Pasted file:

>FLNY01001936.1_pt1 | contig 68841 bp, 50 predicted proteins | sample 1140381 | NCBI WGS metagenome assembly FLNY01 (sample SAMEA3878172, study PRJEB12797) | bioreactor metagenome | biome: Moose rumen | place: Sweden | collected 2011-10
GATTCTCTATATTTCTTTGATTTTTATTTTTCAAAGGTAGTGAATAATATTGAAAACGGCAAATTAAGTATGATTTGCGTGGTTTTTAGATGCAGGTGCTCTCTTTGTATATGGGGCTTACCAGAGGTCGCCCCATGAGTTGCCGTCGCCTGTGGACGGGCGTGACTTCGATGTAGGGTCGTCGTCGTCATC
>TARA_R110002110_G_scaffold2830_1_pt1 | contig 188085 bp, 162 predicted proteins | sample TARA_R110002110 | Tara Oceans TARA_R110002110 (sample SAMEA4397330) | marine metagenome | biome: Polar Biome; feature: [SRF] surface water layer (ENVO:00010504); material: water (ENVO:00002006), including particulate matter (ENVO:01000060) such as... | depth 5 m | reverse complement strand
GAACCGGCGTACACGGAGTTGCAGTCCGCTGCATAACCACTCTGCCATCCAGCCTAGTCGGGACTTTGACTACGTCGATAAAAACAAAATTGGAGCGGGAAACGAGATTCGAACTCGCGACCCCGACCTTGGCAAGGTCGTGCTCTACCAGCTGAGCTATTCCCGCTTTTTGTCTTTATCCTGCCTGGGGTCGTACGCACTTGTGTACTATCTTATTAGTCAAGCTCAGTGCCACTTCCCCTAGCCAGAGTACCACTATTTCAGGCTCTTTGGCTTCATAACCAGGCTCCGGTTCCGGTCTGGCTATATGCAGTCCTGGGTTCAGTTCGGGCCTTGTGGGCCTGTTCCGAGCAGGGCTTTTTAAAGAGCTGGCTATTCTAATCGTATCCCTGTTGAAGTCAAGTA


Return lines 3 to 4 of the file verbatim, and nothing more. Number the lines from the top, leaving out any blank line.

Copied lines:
>TARA_R110002110_G_scaffold2830_1_pt1 | contig 188085 bp, 162 predicted proteins | sample TARA_R110002110 | Tara Oceans TARA_R110002110 (sample SAMEA4397330) | marine metagenome | biome: Polar Biome; feature: [SRF] surface water layer (ENVO:00010504); material: water (ENVO:00002006), including particulate matter (ENVO:01000060) such as... | depth 5 m | reverse complement strand
GAACCGGCGTACACGGAGTTGCAGTCCGCTGCATAACCACTCTGCCATCCAGCCTAGTCGGGACTTTGACTACGTCGATAAAAACAAAATTGGAGCGGGAAACGAGATTCGAACTCGCGACCCCGACCTTGGCAAGGTCGTGCTCTACCAGCTGAGCTATTCCCGCTTTTTGTCTTTATCCTGCCTGGGGTCGTACGCACTTGTGTACTATCTTATTAGTCAAGCTCAGTGCCACTTCCCCTAGCCAGAGTACCACTATTTCAGGCTCTTTGGCTTCATAACCAGGCTCCGGTTCCGGTCTGGCTATATGCAGTCCTGGGTTCAGTTCGGGCCTTGTGGGCCTGTTCCGAGCAGGGCTTTTTAAAGAGCTGGCTATTCTAATCGTATCCCTGTTGAAGTCAAGTA